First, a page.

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This article was published 5/12/2012 (1659 days ago), so information in it may no longer be current.
Temporary Arrangements, Robert Taite's current exhibition at Negative Space, might seem unusual for a painting show. Instead of being the finished product, paintings and their constituent parts (various configurations of canvas, paint, and wooden frames) are just the raw material.
Stockpiled canvases--squares, rectangles, and more eccentric polygons, some awash with solid colour, others left unpainted--lean against the walls with calculated haphazardness. Large paintings are inset with smaller ones, and others pierce and puncture one another, projecting out in three dimensions. Elsewhere, Taite tacks up un-stretched canvas, applies paint directly to the wall, or leaves the stretcher frames uncovered.
Thumbing his nose at convention with evident pleasure, Taite exhibits the ephemera of making and exhibiting paintings--the blocks used to keep them off the floor before they're hung, sawhorses, paint-encrusted stir sticks, etc.--alongside the paintings themselves. Some "paintings" are actually sections of faux-granite countertop, and one stretched canvas cheekily serves as a pedestal for a heap of paint-spattered cardboard boxes (and a few stray packing peanuts). The most seemingly "straightforward" paintings, featuring gestural swipes of colour and "Rorschach-test" motifs, are actually seen in reverse: Taite applies paint to the sheets of clear plastic and stretches them face-down, flipping our perspective and negating the "surface quality" so critical to abstract painting.
Taite's approach to the medium might be freewheeling and irreverent, but it's not exactly unprecedented. The earliest paintings, made tens of thousands of years ago, served as decorations, devotional images, or charms to secure successful hunting and enjoyable afterlives. As technologies of representation like perspective and shading emerged, paintings took on the added role of recording significant events and people, eventually becoming status objects appreciated for their own beauty and their makers' skill. When photography took up the task of documentation, painters began using their medium to communicate individual experiences of the world, establishing a lineage of formal experimentation spanning from Impressionist landscapes to "pure" abstraction. By the 1960s, artists had excavated paintings to the foundations: canvas, supports, and pigment. They were no longer "windows" onto distant scenes or even "optical experiences" of form and colour; they were things with history and physical presence that people had to contend with in real time and space.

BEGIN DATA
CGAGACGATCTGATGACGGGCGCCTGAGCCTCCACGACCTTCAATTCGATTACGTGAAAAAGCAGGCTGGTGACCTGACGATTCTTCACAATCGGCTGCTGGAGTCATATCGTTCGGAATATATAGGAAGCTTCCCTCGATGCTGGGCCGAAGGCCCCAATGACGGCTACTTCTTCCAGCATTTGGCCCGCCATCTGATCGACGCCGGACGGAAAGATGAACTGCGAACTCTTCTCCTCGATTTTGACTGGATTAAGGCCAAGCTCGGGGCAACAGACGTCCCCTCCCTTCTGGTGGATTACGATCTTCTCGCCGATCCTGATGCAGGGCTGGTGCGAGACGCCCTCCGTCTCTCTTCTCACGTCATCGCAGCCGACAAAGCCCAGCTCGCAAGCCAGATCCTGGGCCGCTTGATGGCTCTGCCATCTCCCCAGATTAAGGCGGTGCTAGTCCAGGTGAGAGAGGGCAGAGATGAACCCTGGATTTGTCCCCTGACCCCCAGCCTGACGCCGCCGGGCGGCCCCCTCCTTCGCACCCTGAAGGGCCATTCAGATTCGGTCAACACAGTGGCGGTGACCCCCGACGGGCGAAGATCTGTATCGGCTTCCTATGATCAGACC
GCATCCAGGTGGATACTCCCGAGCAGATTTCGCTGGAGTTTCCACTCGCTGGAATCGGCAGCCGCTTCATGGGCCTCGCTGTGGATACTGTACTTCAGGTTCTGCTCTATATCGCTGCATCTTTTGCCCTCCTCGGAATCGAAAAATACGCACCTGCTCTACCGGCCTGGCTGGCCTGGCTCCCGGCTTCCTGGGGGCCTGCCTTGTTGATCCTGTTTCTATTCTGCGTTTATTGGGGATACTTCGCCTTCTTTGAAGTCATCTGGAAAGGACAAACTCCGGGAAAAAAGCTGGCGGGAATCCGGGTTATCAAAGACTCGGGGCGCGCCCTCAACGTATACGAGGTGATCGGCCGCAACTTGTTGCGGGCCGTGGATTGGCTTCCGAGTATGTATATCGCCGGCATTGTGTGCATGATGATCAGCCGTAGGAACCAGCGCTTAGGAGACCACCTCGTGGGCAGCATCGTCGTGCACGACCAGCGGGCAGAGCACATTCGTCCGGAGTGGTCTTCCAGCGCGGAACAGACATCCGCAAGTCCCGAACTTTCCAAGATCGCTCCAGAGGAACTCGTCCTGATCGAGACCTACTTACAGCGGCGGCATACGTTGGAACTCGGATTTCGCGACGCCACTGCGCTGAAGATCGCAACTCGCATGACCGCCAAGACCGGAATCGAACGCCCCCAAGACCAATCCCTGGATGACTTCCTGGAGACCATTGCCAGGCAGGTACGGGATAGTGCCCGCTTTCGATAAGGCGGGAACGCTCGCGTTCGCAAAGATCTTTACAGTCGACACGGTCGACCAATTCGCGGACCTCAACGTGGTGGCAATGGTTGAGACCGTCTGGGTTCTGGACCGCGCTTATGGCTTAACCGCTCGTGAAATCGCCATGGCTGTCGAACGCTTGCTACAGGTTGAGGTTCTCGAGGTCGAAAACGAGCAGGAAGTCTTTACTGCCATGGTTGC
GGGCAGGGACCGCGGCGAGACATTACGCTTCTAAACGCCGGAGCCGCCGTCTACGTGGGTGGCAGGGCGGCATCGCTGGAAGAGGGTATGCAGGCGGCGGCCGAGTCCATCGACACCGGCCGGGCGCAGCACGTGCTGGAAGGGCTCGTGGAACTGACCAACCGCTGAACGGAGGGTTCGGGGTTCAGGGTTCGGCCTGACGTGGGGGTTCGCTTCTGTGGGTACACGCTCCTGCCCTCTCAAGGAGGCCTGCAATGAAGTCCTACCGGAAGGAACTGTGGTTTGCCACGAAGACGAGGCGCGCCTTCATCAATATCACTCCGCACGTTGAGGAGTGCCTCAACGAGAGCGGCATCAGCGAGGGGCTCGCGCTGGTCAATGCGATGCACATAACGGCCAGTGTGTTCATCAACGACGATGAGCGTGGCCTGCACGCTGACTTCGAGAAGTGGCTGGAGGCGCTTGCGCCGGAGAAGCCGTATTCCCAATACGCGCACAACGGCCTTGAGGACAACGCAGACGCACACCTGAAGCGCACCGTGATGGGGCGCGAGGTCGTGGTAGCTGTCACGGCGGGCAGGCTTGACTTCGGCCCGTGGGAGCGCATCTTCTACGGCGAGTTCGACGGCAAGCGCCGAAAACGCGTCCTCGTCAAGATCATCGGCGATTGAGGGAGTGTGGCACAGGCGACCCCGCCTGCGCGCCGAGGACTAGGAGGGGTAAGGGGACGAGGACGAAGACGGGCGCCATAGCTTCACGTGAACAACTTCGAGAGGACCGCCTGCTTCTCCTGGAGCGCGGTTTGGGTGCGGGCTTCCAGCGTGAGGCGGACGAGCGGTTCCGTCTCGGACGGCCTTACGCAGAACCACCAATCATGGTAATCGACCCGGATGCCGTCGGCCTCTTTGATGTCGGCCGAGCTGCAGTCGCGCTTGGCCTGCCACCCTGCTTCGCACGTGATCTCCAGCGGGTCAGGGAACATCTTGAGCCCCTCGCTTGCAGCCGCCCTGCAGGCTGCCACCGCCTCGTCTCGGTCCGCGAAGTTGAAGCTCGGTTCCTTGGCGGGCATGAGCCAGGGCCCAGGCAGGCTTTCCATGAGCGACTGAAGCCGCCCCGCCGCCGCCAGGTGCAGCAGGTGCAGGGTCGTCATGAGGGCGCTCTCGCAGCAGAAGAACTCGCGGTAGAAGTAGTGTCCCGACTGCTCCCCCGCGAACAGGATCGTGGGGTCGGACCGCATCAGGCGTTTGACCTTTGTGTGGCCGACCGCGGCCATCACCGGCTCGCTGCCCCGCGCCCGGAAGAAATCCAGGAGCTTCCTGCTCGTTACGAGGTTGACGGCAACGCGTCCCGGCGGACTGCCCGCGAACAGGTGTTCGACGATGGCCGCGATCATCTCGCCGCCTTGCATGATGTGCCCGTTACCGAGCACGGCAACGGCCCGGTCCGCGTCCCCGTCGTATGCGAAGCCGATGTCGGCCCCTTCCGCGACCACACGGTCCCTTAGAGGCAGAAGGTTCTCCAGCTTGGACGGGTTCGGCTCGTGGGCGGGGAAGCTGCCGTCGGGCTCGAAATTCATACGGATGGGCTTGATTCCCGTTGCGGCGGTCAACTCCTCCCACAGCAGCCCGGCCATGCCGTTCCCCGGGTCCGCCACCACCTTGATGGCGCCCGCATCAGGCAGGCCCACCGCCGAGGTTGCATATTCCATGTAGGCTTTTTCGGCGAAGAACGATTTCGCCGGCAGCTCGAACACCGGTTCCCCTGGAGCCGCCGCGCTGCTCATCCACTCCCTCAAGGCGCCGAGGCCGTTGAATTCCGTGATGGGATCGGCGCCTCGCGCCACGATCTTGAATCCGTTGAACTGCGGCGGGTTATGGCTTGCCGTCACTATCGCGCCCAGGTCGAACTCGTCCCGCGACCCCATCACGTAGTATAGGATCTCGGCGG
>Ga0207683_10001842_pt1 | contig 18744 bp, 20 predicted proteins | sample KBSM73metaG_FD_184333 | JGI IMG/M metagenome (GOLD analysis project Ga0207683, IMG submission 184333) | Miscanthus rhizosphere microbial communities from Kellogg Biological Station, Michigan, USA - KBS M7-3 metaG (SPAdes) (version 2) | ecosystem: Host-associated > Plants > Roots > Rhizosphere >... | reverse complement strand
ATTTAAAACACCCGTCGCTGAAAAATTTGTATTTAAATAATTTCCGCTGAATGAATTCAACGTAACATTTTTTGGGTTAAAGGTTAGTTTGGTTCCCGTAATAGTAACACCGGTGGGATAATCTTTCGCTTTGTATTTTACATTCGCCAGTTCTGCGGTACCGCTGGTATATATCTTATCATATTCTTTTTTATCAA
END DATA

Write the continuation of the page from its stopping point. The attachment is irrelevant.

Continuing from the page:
With no technique untested and nothing left to reduce, it was open season. Painting was suddenly "material" like any other--anything you cared to make of it. In this light, Temporary Arrangements doesn't seem so unusual after all. The monochromes and shaped canvases strongly evoke Minimalism and related approaches, but the exhibition touches on almost every facet of painting's history: it flirts easily with abstraction, expressiveness, representation, and decoration, hinting vaguely at that other earliest painterly preoccupation, magic.
Admittedly, Taite only has so many formal "tricks," but he deploys them with a kind of rhythm that keeps you engaged and interested. The work relies on a certain amount of cleverness, but it's matched with generosity. There are plenty of artistic in-jokes if you like that sort of thing, but Taite's playfulness is infectious even if you don't. Temporary Arrangements is a smart exhibition with a complicated backstory (take it or leave it; it's your call), but it's also fun to be around.
Not bad-looking, either.
Steven Leyden Cochrane is a Winnipeg-based emerging artist, writer, and educator from Tampa, Fla.
Robert Taite: Temporary Arrangements
253 Princess St.
November 30-December 7, 2012